The question for decision, as the parties agree, is whether on the foregoing facts the board committed error of law in denying compensation to the claimant. The provisions of the employment security law pertinent to this question are the following: "Section 24. An individual, in order to be eligible for benefits under this chapter, shall . . . (b) Be capable of and available for work and unable to obtain work in his usual occupation or any other occupation for which he is reasonably fitted . . .. Section 25. No waiting period shall be allowed and no benefits shall be paid to an individual under this chapter for . . . (d) Any period with respect to which he is receiving or has received or is about to receive remuneration in the form of . . . (2) vacation allowances . . .. (e) The period of unemployment next ensuing after an individual has left his employment; (1) Voluntarily without good cause attributable to the employing unit or its agent."
It is plain that the claimant's unemployment occurred as the result of a collective bargaining agreement between the company and a union of which the claimant was a member and which was the exclusive bargaining agency for those in the company's employ. Under this agreement employees
who had been in the service of the company for the required period of time were to be given vacations with pay. In order that this might be done the agreement, as noted above, permitted the company to designate "a period of temporary shutdown in any department . . . as comprising the vacation period for any employees of the department who are eligible for vacations." To be sure the agreement grants vacations expressly only to those who are eligible and is silent as to employees such as the claimant whose period of employment makes them ineligible for vacations with pay. But it would not, as the claimant concedes, have been feasible for the company to offer employment to him during the shutdown. Thus as to him and employees similarly situated the shutdown was in effect a vacation without pay or a leave of absence, although not designated as such in the agreement. If that results in a hardship to the claimant it arises from the agreement rather than from a failure on the part of the company to provide work.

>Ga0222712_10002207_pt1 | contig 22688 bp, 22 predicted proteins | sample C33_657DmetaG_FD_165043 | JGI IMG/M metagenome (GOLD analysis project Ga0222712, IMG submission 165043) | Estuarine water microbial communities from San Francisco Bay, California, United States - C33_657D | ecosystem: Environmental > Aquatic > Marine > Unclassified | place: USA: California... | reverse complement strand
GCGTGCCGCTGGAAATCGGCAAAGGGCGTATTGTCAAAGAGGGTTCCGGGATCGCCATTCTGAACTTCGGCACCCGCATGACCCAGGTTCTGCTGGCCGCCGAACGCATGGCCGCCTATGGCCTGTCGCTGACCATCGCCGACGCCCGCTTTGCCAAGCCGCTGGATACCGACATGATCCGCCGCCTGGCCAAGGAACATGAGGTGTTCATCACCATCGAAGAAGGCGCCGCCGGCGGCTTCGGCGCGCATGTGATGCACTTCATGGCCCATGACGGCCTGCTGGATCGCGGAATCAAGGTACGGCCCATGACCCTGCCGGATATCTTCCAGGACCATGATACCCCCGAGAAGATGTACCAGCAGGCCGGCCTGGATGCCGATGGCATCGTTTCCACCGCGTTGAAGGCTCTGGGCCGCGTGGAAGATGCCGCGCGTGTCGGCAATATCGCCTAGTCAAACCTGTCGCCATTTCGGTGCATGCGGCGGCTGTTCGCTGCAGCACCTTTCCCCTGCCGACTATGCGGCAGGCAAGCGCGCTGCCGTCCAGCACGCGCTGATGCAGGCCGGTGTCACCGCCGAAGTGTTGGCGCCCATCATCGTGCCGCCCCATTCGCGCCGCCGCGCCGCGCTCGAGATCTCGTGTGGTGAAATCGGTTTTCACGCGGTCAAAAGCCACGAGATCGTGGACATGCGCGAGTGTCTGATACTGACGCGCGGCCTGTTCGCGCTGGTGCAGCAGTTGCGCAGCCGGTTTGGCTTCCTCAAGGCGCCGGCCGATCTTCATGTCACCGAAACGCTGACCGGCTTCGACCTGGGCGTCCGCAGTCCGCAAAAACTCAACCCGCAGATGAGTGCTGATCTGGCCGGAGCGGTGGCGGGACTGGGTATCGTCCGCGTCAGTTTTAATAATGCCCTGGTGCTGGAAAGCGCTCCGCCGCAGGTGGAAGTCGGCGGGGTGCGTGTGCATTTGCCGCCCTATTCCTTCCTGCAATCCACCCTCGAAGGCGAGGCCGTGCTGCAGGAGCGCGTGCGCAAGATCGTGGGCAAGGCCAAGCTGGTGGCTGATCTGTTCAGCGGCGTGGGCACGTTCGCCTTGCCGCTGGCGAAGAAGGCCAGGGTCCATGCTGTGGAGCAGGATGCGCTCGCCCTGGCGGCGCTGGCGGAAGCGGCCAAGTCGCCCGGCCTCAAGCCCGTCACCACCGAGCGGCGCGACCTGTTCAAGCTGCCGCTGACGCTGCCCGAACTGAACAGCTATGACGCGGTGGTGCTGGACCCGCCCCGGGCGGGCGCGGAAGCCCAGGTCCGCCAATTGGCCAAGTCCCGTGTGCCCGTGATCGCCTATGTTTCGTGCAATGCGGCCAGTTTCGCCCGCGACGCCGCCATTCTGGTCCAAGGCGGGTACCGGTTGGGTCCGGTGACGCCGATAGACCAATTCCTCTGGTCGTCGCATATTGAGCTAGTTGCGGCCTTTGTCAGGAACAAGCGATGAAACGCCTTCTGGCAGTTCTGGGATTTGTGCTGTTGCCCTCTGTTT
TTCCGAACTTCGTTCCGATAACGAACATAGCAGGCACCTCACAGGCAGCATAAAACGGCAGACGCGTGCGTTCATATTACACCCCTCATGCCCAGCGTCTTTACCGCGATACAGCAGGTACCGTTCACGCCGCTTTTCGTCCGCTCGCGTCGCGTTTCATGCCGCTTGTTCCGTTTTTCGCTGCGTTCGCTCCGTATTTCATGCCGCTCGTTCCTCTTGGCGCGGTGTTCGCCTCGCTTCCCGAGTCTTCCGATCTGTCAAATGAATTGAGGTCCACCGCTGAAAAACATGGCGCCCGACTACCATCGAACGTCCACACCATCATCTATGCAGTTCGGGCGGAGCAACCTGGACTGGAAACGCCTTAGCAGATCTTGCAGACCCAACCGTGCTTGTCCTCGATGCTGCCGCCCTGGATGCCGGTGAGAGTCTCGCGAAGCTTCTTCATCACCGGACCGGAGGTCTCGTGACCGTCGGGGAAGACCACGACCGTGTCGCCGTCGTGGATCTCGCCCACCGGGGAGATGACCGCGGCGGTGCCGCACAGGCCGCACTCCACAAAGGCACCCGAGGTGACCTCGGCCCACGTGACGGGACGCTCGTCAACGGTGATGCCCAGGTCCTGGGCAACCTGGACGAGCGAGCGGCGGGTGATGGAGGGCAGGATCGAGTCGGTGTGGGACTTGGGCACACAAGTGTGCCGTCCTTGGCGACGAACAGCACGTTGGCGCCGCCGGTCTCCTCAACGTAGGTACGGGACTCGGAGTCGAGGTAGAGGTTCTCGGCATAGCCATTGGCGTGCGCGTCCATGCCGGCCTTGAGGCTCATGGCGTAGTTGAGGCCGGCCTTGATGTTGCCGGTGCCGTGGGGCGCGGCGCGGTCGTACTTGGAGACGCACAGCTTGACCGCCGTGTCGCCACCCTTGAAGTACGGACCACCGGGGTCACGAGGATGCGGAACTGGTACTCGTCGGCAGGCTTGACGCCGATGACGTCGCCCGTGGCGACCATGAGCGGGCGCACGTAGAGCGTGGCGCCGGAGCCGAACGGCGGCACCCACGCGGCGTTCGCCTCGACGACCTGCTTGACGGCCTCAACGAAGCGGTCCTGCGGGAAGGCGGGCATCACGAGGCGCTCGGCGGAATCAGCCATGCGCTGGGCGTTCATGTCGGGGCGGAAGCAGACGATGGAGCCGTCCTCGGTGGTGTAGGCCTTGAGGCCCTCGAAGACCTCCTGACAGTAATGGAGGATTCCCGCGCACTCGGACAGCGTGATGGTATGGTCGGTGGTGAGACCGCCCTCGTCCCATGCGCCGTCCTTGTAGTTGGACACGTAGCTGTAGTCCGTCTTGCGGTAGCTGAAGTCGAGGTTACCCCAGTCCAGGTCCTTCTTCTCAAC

It is apparent that the union had been designated, in accordance with the provisions of the national labor relations act, as the exclusive representative for all of the company's employees "for the purposes of collective bargaining in respect to rates of pay, wages, hours of employment, or other conditions of employment." U. S. C. (1946 ed.) Title 29, Section 159 (a). The right of the claimant to deal with the company with respect to these matters was surrendered to the union. The union had become the exclusive representative of all the employees of the company for the purposes of collective bargaining. Hamer v. Nashawena Mills, Inc. 315 Mass. 160 , 165. Wallace Corp. v. National Labor Relations Board, 323 U.S. 248, 255. McQuay-Norris Manuf. Co. v. National Labor Relations Board, 116 Fed. (2d) 748, 751 (C. C. A. 7). National Labor Relations Board v. Draper Corp. 145 Fed. (2d) 199, 203 (C. C. A. 4). The claimant was bound by the agreement made on his behalf by the union to the same extent as though he had entered into it individually. He is entitled to its benefits and must accept its burdens. The claimant speaking through
the union had agreed that the plant might be shut down in order that vacations could be had by the company's employees. It cannot be said that his unemployment for that period was other than voluntary. Unemployment which is voluntary is not compensable under the employment security law. The purpose of that law is to provide compensation for those who "are thrown out of work through no fault of their own." Howes Brothers Co. v. Unemployment Compensation Commission, 296 Mass. 275 , 282. Farrar v. Director of the Division of Employment Security, ante, 45, 48. The fact that the statute expressly provides that one who receives vacation allowances shall not be eligible for unemployment benefits (Section 25 [d] ) does not in our opinion evince a legislative intent to compensate for time off of the sort obtaining here. It is to be noted that that statute also provides that no benefits shall be paid for "The period of unemployment next ensuing after an individual has left his employment; (1) Voluntarily without good cause attributable to the employing unit or its agent." Although the company assented to the claimant's time off or absence from work, it was none the less voluntary on the part of the claimant for reasons already stated. In two very recent cases construing unemployment laws substantially similar to ours it was held that unemployment resulting from circumstances closely resembling those here was voluntary and did not afford a basis for the payment of unemployment benefits. In re Employees of Buffelen Lumber & Manuf. Co. 32 Wash. (2d) 205. Mattey v. Unemployment Compensation Board of Review, 164 Pa. Super. Ct. 36.
We have considered all of the questions argued by the claimant and have dealt with such of them as require discussion.
The decision of the District Court affirming the decision of the board of review and dismissing the petition is affirmed.
[Note 1] The agreement was entered into on April 22, 1947, and was to terminate on April 30, 1949.